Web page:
In a Wednesday morning news conference outside Bell Gardens City Hall, a group of 15 local elected officials urged embattled State Senator Ron Calderon to resign. Calderon, who represents a Southeast L.A. County district that includes Bell Gardens, is the subject of a federal investigation.
An affidavit in the case, which was recently made public by Al Jazeera America, accuses Calderon of accepting bribes from an FBI undercover agent.
The leaders calling for Calderon to step down included Norwalk Mayor Luigi Vernola, Downey Mayor Mario Guerra, and State Assemblywoman Cristina Garcia.
"The public must be able to trust their elected officials to do the right thing,” Guerra said. “Ron Calderon has violated the public's trust and does not deserve to represent the honest, hard working people of this district.”
Garcia, whose Assembly district overlaps with Calderon's Senate district, last week was the first elected official to call for Calderon's resignation.
"A lot of us have worked hard to rebuild the trust, rebuild the communication with the public to make sure we have a relationship," Garcia said Wednesday. "And this is now jeopardizing our ability to work with the public."
Calderon has said the charges against him are false and that the leaked affidavit is causing people to presume guilt. On Wednesday he released a statement saying Garcia "has assumed the role of judge and jury by calling for my resignation."
In June, 2012, Garcia defeated Calderon's brother, Tom, in the primary election for the Assembly seat once held by Ron Calderon. Guerra, the Downey mayor, is seeking Ron Calderon's Senate seat in the 2014 election.
The Calderon dynasty includes another brother, Charles, who was the first of the family members to hold statewide office, and his son, Ian, who currently serves in the Assembly.
Wednesday's call for Calderon's resignation came one day after the Senate Rules Committee stripped Calderon of his committee assignments, including his chairmanship of the powerful insurance committee.
"He's wounded terribly," said Jaime Regalado, emeritus professor of political science at Cal State Los Angeles. "There's no question about that."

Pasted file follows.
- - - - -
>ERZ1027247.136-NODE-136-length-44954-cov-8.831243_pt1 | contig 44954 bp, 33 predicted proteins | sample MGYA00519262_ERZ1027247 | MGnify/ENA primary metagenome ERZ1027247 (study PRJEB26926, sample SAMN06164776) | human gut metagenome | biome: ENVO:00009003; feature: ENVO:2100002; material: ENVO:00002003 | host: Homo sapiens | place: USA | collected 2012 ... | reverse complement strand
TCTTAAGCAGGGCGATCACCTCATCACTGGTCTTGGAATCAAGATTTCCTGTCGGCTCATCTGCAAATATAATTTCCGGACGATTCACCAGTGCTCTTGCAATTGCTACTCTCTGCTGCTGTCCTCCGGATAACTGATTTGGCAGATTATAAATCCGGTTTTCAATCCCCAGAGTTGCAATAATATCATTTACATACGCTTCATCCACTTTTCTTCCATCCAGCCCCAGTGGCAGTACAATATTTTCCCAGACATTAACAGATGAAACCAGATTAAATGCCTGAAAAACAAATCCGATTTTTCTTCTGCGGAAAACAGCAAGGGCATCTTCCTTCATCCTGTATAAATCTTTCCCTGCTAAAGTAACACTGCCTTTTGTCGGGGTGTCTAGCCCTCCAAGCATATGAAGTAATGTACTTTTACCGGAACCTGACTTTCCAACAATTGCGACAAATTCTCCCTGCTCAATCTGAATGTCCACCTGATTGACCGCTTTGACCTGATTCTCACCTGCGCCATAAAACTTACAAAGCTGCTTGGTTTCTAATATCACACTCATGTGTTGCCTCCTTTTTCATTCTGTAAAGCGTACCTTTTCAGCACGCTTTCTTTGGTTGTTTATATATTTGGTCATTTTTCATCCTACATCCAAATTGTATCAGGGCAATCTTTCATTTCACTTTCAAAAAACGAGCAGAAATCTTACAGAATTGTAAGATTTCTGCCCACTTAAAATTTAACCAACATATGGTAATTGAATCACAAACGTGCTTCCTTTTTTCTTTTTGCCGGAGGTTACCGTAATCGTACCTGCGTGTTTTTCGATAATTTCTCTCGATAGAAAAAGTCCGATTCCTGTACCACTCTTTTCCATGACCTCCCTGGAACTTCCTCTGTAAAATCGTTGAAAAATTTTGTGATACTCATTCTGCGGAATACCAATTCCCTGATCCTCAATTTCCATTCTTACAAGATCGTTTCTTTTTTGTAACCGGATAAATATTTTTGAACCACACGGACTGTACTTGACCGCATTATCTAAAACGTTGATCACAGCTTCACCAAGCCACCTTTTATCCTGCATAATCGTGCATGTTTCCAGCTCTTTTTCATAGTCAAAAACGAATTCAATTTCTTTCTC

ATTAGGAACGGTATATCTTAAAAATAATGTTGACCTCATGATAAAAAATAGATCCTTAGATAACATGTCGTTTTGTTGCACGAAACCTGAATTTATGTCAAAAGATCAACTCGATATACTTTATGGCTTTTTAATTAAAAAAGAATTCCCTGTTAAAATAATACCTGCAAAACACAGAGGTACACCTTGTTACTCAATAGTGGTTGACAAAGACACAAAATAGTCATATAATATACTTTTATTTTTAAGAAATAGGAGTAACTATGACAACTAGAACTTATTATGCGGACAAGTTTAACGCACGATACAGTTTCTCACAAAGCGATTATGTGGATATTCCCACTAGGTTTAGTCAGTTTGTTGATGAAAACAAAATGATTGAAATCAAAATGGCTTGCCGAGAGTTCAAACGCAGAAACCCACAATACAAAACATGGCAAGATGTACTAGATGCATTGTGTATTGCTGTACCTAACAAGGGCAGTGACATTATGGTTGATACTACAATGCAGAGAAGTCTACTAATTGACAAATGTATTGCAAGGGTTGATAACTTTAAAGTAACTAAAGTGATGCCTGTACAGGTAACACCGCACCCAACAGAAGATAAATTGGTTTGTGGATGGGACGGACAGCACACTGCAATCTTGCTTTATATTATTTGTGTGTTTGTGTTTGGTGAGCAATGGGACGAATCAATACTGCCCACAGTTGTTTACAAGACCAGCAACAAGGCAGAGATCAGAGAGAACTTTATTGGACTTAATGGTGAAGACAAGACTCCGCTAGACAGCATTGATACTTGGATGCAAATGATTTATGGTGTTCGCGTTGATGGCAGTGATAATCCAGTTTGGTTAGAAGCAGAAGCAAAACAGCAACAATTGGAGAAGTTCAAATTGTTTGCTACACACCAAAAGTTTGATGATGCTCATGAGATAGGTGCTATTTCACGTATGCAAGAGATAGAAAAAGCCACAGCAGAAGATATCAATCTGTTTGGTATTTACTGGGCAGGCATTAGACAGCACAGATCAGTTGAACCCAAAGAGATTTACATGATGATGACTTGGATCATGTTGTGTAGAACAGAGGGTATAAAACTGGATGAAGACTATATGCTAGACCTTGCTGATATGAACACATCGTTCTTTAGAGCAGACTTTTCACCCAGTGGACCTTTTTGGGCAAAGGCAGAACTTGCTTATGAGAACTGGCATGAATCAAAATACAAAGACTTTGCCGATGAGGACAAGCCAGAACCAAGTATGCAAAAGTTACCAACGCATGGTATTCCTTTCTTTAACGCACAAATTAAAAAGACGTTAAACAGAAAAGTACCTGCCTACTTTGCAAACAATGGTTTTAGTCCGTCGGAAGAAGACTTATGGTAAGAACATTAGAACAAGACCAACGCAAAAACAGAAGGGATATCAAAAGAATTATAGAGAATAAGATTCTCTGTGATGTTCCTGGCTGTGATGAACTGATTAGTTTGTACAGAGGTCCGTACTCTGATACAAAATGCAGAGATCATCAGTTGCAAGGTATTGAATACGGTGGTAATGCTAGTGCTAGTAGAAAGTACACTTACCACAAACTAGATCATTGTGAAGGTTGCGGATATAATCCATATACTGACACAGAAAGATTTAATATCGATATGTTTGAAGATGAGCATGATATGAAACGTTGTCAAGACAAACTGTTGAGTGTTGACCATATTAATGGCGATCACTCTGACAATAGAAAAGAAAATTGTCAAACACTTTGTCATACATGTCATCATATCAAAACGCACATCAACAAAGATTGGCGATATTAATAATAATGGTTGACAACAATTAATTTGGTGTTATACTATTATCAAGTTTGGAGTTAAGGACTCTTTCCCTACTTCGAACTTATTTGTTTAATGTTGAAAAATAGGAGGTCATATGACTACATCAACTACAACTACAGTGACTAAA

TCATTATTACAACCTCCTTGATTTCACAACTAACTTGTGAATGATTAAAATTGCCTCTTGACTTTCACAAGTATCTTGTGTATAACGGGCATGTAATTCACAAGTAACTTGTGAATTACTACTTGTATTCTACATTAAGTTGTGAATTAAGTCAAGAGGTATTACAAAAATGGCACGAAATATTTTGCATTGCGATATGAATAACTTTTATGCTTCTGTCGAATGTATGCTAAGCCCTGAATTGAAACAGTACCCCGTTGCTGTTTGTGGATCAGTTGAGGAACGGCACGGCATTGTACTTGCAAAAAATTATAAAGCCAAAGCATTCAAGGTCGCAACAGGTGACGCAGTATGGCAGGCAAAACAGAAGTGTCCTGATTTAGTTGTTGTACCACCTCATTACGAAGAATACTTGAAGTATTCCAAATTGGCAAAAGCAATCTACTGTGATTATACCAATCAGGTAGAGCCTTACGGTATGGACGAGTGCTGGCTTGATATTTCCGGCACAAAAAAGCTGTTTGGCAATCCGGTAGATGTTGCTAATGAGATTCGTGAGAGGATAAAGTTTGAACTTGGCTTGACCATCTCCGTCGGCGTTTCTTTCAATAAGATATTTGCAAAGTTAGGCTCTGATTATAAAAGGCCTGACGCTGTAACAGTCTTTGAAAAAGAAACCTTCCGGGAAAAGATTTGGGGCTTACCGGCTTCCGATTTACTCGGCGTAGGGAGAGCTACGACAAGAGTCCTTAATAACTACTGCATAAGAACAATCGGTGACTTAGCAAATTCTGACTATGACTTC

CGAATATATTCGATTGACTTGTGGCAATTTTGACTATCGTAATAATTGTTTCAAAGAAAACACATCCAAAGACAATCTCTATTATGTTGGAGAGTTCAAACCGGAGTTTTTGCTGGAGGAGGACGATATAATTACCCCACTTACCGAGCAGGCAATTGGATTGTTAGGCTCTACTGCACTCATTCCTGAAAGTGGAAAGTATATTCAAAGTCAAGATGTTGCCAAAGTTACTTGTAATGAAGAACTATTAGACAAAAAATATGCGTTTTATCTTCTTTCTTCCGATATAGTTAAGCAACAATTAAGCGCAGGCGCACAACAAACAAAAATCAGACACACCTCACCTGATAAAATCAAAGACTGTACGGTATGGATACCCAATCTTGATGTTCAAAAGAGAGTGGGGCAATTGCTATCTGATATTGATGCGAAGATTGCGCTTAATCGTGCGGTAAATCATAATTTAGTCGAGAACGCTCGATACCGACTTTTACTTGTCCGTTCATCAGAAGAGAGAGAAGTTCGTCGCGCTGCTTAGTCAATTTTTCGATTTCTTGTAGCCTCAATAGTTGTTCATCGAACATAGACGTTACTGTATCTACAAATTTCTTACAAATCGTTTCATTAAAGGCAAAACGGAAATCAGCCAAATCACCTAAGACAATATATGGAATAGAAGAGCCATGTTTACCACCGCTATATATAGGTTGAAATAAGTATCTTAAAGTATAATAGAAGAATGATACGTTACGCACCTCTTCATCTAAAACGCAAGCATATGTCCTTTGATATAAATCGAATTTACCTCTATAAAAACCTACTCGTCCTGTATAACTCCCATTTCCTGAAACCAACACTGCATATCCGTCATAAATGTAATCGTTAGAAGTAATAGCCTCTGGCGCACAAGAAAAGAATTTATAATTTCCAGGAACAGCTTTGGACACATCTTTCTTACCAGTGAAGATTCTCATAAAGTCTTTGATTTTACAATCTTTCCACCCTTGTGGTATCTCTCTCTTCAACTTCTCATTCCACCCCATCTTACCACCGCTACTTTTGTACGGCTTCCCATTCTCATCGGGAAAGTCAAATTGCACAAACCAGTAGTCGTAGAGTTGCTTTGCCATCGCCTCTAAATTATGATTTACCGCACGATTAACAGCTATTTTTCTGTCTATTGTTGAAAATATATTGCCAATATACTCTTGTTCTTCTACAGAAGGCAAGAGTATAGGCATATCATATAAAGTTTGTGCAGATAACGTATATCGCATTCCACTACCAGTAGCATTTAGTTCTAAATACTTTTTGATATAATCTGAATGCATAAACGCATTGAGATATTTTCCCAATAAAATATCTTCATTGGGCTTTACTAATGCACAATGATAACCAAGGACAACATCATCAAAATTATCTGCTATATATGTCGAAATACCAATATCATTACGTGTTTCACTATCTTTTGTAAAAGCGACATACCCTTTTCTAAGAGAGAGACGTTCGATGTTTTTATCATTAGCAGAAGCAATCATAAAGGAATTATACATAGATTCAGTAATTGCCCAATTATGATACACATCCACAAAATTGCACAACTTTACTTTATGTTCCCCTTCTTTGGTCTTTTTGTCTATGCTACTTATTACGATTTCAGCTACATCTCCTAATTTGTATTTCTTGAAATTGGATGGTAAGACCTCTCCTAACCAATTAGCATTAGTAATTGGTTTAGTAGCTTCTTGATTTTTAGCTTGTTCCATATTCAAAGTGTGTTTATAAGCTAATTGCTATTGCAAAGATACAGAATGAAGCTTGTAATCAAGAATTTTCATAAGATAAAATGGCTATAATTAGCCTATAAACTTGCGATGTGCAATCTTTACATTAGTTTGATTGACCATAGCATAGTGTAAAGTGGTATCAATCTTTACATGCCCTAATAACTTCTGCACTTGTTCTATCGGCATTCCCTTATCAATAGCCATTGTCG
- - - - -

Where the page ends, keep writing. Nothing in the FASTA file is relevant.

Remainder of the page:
Calderon said the Senate leaders’ action against him "sends a risky and unsuitable message regarding our fundamental constitutional rights and the presumption of innocence."
Senate President Pro Tem Darrell Steinberg said the committee was making no judgments about Calderon's alleged conduct and that the actions were temporary, pending the outcome of the FBI investigation.
Rather, he said lawmakers were acting in the interest of the institution.
"Our job here is not to determine whether or not there has been any violation of criminal law," Steinberg said. "Our job is to uphold the standard of conduct of the Senate."
The elected officials on Wednesday were careful to point out that Calderon has not been charged, but they are dismayed at the larger effect, particularly on Latino politicians.
“Here we have an elected official who is Latino, and we’re getting judged based on the actions of this individual,” said South Gate mayor Gil Hurtado.
Regalado said there is significance to this anti-Calderon outrage coming from his geographic power base: "Elected officials, even small towns and small cities, when they are amassed as a collective demanding something then the press listens and politicians also listen to that."
But Bell Gardens Mayor Daniel Crespo is under no illusions that Calderon, who has wielded power for so long, will heed their call to step down.
“He won’t," Crespo said. "He’s too cocky for that.”